This is my first question here, so I would love help to make it work for SO:DBA.
I inherited an older relational system that is sitting on a SQL Server 2005 box and the database is at SQL2000 compatibility. In my initial inspection, this system is loaded with cursor functions and very cumbersome code (including *= joins). I have a feeling that this is because every table has one primary key column that is non-identity, and there are no PK-FK relationships built into any but two tables. This column happens to be the same value, DocID. There are few if any indexes outside the clustered index on the "PK" that all tables have. I am finding 2nd and even 1st normalized tables in several locations. There is no data dictionary that anyone knows of and the original builders of the system are now long gone, the company that built this system has been turned over 3-4 times and does not support this system anymore. There is only the one box, and a "test" environment is another database structure on the same server, and I do not have the ability to create a secondary server to test/build a solution. The last little wrinkle is that my company has decided to replace the system, and if nothing else, I will need to extract a great deal of baseline data from this system for import into the new system within the next 6-8 months, if nothing else, to leave the old system.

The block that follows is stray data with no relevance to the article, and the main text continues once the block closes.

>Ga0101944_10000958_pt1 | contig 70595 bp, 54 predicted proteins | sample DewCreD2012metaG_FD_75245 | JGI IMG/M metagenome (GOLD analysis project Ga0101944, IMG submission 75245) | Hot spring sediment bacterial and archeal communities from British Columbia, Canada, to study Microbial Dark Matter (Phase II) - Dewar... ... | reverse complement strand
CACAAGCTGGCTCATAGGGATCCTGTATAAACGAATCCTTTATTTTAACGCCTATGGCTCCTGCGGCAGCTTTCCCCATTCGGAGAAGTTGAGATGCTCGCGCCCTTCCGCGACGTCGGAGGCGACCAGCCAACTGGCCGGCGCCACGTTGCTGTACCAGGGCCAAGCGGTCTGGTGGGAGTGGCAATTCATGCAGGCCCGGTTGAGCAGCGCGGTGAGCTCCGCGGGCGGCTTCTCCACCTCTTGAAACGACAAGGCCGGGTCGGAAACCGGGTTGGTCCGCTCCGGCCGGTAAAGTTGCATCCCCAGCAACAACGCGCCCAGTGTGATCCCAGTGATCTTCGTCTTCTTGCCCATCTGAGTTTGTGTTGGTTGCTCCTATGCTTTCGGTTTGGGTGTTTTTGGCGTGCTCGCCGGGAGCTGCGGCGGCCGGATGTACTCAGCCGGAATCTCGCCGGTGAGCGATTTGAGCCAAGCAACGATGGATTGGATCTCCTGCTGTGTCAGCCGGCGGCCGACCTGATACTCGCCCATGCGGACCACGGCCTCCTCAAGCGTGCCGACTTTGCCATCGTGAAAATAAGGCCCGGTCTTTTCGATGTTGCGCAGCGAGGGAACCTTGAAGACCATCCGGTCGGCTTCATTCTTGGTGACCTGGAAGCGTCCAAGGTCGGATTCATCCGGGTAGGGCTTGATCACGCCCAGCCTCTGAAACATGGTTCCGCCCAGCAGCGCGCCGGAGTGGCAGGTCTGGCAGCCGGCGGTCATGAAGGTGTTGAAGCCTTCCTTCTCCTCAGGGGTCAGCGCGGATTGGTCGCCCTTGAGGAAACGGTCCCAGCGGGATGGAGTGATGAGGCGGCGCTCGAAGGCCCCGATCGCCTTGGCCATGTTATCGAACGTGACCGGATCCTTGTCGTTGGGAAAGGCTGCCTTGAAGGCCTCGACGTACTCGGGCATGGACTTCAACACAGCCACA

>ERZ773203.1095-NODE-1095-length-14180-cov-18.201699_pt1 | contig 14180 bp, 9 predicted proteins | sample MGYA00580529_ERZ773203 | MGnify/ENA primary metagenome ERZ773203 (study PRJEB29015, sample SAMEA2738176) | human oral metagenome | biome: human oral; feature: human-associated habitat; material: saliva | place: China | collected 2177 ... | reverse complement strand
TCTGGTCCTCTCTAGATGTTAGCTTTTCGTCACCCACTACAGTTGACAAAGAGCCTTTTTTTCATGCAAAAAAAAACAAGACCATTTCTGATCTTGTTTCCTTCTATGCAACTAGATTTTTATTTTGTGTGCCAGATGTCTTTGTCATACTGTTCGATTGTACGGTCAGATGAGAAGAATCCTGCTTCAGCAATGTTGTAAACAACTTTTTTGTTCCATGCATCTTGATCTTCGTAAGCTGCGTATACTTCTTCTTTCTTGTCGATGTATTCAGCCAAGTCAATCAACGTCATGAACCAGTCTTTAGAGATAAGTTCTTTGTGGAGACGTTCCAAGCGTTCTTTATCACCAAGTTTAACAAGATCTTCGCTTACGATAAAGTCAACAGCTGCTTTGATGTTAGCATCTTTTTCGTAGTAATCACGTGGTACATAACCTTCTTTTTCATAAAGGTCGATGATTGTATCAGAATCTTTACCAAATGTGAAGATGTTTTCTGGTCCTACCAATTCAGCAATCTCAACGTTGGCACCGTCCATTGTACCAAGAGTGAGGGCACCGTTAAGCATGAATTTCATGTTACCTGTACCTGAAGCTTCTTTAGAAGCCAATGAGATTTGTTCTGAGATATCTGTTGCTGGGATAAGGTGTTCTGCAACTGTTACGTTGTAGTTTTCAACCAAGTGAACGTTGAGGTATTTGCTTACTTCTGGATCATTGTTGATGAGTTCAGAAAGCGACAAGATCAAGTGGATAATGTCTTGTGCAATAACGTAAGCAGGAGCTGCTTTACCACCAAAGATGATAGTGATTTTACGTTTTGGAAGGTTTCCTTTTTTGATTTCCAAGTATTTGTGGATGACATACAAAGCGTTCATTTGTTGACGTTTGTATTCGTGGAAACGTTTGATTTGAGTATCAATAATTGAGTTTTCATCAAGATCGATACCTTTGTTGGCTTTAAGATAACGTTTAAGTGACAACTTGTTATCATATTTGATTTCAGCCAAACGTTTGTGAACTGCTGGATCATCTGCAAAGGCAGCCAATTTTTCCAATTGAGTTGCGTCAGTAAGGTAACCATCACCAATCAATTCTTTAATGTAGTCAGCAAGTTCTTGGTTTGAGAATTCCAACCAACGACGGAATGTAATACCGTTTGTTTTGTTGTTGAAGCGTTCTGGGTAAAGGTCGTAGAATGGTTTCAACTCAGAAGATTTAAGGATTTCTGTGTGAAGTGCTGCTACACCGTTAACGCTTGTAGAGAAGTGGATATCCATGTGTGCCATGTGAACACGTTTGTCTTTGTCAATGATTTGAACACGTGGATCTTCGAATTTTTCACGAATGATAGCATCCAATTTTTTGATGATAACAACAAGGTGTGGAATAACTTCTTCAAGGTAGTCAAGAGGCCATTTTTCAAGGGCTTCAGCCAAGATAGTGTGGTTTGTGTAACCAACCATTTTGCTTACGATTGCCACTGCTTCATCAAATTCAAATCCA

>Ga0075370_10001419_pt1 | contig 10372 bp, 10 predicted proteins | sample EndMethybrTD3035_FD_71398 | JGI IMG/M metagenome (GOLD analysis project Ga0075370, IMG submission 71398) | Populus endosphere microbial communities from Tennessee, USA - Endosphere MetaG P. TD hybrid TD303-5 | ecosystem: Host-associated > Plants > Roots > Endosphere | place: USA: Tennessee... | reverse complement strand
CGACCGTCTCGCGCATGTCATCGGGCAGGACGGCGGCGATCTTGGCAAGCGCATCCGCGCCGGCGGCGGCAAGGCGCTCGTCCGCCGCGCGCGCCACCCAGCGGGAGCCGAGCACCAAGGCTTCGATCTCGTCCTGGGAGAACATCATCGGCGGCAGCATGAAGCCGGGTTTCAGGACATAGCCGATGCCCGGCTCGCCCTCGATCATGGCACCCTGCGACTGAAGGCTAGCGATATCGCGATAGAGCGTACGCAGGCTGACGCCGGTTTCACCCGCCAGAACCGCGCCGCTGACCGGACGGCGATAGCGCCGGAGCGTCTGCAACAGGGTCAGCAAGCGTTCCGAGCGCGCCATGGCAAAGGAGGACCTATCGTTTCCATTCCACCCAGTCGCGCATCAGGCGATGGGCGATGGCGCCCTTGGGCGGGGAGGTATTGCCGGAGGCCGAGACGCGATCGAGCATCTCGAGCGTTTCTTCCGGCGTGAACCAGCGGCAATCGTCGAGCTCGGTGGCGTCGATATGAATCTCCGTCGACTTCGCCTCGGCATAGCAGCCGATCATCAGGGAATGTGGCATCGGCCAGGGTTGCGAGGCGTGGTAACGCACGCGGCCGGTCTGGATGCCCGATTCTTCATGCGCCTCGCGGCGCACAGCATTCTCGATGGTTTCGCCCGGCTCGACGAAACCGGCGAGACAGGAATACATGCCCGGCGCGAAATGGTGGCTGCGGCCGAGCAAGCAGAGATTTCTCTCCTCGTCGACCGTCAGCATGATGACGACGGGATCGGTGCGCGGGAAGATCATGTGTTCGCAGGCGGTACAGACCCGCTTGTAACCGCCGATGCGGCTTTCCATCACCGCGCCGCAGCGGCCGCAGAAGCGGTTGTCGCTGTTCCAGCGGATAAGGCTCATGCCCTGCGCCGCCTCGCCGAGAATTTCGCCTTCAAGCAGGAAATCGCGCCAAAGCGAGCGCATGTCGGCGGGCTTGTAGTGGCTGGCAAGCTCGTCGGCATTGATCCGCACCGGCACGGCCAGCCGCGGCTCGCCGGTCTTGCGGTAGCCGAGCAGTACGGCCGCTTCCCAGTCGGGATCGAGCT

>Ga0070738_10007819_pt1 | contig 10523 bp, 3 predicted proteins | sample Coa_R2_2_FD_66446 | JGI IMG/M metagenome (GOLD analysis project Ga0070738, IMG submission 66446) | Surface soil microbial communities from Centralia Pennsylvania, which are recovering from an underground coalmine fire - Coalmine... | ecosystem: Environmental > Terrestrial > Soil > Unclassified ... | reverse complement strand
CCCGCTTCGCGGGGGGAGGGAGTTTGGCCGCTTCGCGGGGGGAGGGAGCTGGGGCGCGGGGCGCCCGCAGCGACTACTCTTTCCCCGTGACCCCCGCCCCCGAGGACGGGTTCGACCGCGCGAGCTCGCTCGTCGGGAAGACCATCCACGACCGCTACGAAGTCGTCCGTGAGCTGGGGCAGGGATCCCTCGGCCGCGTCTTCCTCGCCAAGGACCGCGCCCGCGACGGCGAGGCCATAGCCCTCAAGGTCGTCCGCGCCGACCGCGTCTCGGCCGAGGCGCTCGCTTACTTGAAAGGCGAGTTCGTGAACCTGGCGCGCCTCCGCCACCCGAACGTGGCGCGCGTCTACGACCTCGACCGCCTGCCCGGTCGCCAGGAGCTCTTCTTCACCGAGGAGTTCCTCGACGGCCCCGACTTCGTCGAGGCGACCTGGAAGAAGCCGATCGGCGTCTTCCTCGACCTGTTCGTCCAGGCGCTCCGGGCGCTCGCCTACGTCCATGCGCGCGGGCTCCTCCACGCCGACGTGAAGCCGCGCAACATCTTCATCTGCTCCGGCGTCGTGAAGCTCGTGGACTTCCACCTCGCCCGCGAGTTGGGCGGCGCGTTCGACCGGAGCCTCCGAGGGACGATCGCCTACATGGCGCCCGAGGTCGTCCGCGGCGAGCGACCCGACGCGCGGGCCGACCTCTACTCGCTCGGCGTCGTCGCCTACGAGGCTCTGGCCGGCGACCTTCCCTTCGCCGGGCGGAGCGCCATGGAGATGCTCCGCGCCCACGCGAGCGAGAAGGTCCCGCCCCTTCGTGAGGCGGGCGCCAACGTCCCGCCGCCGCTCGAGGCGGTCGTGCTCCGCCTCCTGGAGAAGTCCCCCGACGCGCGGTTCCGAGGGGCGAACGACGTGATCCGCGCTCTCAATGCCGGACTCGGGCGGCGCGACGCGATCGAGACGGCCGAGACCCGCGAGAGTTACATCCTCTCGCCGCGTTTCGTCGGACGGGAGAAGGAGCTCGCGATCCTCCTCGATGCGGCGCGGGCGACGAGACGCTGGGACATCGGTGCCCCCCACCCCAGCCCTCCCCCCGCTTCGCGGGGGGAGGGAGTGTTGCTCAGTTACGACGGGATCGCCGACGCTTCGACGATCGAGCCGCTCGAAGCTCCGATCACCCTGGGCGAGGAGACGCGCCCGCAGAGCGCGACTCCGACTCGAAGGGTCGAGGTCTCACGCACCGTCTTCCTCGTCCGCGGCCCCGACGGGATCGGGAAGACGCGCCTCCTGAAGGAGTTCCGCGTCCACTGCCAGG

Currently, there are issues with severe slowdowns and from I/O requests and long lock conditions due to connection conditions and several massive stored procedures that touch most if not all the tables in rapid succession. That is what I am tasked to eliminate. I have already begun a manual mapping of the system's architecture from within SQL Server.
I have not experienced a database with this degree of brokenness. I come from the developer's side of the room, so I know how to write/refactor/update queries in set notation, but I am struggling with why the system was built without using any kind of relationship outside of query WHERE logic and such a huge number of cursor based update and inserts. (I suppose the why is moot at this point, but it would be nice to attribute the pain of this process to some “good” reason.)
What can I do to establish the relationships so that the DBMS can actually use its power to handle the requests that currently bring the system to a crawl 3-4 times a day? Would using the SQL Server 2005 Relational Diagram tool be useful for building the relationships and examining the index potential for the columns in each table? If I use the tool, will the relationship changes be done without "breaking" the legacy processes? For example, will the stored procedures with cursors still function correctly, if I re-key and index the table they are working on without adapting the Stored Procedure?